As shown in FIG. 2, ultraviolet light source 32 is powered by a standard power supply, represented by block 40. Block 42 symbolizes a high voltage power supply for the photomultiplier tube 34, such as the Model 6515A DC Power Supply of the Hewlett-Packard Company. Preferably, power supply 42 is capable of generating from 300 to 1200 volts.
The output from photomultiplier tube 34 is coupled to a standard amplifier circuit 44, and the amplified signal is recorded by recorder 46, which may illustratively be a Honeywell Electronik 19, set at a speed of 1/2 inch per minute.
As shown in FIG. 4 housing 22 is also provided with holes 48A, 48B, each of which is bored at an angle of 22.5° from the vertical. Holes 48A, 48B, are of sufficient diameter to accommodate 22 gauge needles, and provide the means by which reactants may be introduced into chamber 24 using syringes 50A, 50B. Housing 22 also has a plate 52 secured to the underside thereof by screws 54. As shown best in FIG. 3, plate 52 has flanged end-portions 56, and a reduced mid-portion 58 in which a circular aperture 60 is defined by ring 62. When plate 52 is secured to housing 22 as shown in FIG. 3, aperture 60 is positioned immediately adjacent to chamber 24.
In order to provide selective communication between chamber 24 and aperture 60, a slide 64 is disposed for reciprocal movement between housing 22 and reduced mid-portion 58 of plate 52. As shown best in FIGS. 4 and 5, slide 64 is provided with a circular aperture 66, and with enlarged end-portions 68A, 68B. End-portions 68A, 68B serve to define and limit the motion of slide 65 so that slide 64 may reciprocate between a closed position, shown in FIGS. 4 and 5, and an open position (not shown) in which aperture 66 is aligned with and permits communication with chamber 24. When slide 64 is in the closed position, in-vitro enzymatic reactions can be conducted to calibrate apparatus 10. Moreover, slide 64, when closed, prevents light from reaching photomultiplier tube 34, thereby permitting apparatus 10 to be adjusted on the subject's skin or moved without damaging photomultiplier tube 34.
Use of apparatus 10 in accordance with the principles of the invention depends upon the particular epidermal biochemical system to be studied, for example, the enzyme system involved with glucose metabolism of the epidermis, and more particularly, the enzymes of the pentose phosphate pathway such as glucose-6-phosphate dehydrogenase, 6-phosphogluconic dehydrogenase, isocitric dehydrogenase, and lactic acid dehydrogenase. It has been reported that these enzymes are involved in such processes as drug detoxification, lipogenesis, and steroid metabolism.
It is well known in the art that the enzymes of the pentose phosphate pathway and their corresponding substrates are nicotinamide adenine dinucleotide phosphate (NADP)-dependent. That is, this co-factor (NADP) reacts with the enzyme and its associated substrate, and is reduced thereby, producing NADPH. The presence of NADPH may be detected, since this compound, in its reduced state only, fluoresces at a wavelength of 460 millimicrons when irradiated at a wavelength of 340-365 millimicrons. Since the amount of light emitted is directly proportional to the amount of the reduced nucleotide which is formed, the amount of enzyme or substrate originally present may be calculated by measuring the intensity of the resulting fluorescence.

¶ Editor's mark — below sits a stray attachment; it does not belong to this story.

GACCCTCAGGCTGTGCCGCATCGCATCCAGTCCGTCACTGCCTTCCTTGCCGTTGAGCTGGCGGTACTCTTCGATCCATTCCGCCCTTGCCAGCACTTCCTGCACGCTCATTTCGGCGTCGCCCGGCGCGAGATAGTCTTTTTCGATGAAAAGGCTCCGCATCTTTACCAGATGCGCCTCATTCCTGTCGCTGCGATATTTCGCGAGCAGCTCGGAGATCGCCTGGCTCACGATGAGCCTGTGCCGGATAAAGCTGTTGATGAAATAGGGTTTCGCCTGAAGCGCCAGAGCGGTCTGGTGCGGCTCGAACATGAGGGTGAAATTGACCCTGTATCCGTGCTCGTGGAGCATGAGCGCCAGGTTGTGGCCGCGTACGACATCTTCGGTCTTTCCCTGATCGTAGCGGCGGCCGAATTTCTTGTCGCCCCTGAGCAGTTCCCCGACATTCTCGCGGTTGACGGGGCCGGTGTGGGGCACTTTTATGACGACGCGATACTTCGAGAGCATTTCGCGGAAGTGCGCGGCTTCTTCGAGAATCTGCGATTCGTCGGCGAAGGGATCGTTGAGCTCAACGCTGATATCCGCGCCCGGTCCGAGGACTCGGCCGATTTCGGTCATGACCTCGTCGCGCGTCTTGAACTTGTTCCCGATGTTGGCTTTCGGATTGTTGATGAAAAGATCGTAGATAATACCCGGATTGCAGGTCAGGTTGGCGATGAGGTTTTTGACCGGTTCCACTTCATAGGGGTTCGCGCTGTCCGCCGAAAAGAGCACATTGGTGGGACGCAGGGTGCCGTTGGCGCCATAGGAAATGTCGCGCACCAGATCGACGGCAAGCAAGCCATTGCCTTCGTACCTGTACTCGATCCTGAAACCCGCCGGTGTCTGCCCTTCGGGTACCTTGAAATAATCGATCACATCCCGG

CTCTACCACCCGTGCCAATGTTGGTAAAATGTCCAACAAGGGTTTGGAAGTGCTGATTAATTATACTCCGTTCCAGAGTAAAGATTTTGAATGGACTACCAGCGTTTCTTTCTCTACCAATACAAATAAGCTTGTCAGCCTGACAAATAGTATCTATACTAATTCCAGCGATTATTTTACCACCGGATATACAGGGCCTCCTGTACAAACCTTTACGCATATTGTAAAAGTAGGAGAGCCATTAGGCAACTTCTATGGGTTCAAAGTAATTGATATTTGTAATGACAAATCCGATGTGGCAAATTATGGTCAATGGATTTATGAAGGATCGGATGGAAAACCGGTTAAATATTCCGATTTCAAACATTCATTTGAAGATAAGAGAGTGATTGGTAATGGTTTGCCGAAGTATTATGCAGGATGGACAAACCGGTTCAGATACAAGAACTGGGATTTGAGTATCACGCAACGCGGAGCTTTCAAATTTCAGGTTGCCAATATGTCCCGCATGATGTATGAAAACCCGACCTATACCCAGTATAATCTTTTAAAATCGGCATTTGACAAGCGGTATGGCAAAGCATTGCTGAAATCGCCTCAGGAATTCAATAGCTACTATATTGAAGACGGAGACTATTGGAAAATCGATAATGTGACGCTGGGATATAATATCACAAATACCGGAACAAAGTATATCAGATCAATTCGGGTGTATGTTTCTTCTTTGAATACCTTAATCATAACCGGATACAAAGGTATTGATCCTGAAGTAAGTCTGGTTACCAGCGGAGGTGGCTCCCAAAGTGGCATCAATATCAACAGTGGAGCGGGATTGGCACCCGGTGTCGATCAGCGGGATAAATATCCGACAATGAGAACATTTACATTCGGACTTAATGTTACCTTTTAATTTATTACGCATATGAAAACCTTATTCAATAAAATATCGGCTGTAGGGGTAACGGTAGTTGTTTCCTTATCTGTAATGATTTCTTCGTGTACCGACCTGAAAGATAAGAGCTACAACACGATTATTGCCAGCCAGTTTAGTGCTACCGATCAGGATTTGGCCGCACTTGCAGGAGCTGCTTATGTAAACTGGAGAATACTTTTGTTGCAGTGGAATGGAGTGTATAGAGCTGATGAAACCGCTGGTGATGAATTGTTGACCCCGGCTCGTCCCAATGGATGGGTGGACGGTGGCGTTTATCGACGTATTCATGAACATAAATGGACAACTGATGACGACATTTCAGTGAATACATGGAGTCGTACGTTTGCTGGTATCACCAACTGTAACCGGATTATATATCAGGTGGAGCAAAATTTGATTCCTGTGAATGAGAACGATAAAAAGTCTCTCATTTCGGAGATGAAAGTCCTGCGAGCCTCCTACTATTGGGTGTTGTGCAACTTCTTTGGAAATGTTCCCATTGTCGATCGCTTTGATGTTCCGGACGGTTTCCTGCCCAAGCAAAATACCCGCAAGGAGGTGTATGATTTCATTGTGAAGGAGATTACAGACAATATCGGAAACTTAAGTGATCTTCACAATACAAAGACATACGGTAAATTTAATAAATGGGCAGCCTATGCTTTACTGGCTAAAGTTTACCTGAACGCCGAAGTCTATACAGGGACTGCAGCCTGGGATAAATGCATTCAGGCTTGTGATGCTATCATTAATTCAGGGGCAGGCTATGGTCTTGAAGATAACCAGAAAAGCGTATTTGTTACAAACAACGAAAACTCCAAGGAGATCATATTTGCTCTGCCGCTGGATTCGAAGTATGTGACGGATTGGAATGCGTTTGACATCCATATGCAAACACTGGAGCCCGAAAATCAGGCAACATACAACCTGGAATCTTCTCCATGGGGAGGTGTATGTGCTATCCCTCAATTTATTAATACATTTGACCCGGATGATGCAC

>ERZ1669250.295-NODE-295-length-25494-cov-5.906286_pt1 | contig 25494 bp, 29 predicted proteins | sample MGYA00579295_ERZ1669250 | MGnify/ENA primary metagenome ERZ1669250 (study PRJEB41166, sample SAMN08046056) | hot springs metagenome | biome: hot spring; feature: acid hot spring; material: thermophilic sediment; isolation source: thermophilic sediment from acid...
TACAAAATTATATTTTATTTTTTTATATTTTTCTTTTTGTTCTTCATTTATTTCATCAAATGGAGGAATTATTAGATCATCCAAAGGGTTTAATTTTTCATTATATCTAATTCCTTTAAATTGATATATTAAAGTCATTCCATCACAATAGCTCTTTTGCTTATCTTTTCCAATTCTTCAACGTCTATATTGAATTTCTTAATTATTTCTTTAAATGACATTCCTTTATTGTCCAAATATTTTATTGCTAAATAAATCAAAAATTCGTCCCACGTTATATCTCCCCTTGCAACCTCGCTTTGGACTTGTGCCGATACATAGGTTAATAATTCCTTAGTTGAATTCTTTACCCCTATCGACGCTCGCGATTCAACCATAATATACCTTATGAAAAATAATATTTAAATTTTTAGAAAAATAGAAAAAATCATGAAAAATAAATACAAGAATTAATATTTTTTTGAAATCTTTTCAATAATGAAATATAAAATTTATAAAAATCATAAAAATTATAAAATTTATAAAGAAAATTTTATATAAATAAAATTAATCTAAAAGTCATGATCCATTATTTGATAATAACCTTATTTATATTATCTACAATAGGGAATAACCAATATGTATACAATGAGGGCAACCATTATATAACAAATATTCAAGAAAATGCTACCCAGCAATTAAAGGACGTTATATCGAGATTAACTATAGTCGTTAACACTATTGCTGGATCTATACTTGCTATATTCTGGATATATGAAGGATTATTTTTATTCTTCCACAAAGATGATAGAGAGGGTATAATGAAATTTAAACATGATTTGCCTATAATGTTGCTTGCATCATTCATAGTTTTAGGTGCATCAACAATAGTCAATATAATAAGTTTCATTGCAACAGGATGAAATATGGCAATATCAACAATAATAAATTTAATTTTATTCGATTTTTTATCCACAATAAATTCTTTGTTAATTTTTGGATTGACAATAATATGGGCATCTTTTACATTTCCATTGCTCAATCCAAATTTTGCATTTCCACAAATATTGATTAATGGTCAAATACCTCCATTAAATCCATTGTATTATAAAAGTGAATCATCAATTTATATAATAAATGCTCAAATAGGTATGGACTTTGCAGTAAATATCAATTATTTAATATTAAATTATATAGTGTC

Before in-vivo enzyme measurements can be conducted, apparatus 10 must be calibrated in order to insure that the results obtained from different subjects can be compared. First, with slide 64 in its closed position and with ultraviolet light source 32 and photomultiplier tube 34 turned on, a known amount of NADPH is inserted into chamber 24 of apparatus 10 my means of syringe 50A. The intensity of the fluoresence of the NADPH is detected and recorded on recorder 46, and this process is repeated for other known quantities of NADPH until a sensitivity curve is obtained. Because of minute changes in the sensitivity of apparatus 10, this calibration step is preferably repeated on a daily basis.
Further calibration is required each time a new enzyme or other chemical is chosen for study in order to relate the sensitivity curve to the enzyme or other chemical being measured. In the case of glucose-6-phosphate dehydrogenase, this calibration can illustratively be conducted using the following concentrations and quantities of reactants:
______________________________________Reactants Amount______________________________________Glucose-6-phosphate 5.8 × 10.sup.-3 M, in tris buffer with MgCl.sub.2 at pH 7.4Glucose-6-phosphate 0.05 units in distilleddehydrogenase waterNADP 0.04 mg/cc______________________________________
The co-factor, NADP, is added incrementally by 0.1 cc aliquots (0.004 mg) until a steady-state reaction is obtained (that is, until further addition of NADP does not affect the intensity of the fluorescence of the reaction product, NADPH). Thus, an indication of the intensity of the fluorescence produced by a known quantity of the enzyme to be studied can be obtained.
Chamber 24 is then flushed with distilled water, and an additional aliquot of substrate (glucose-6-phosphate) and co-factor (NADP) is added to insure that no residual enzyme remains within chamber 24. The system, after cleansing again with distilled water, is ready for in-vivo measurements.
The portion of the skin of a patient which has been selected for study is cleansed with distilled water and surgical gauze to remove loose stratum corneum and associated debris. As shown in FIG. 1, apparatus 10 is then placed gently on the skin, using only enough pressure to allow a water-tight and light-tight seal. This is accomplished by positioning apparatus 10 so that ring 62 is directly adjacent to the skin surface 17 and surrounds the site to be studied. (See FIGS. 3 and 4.) No sealant is used.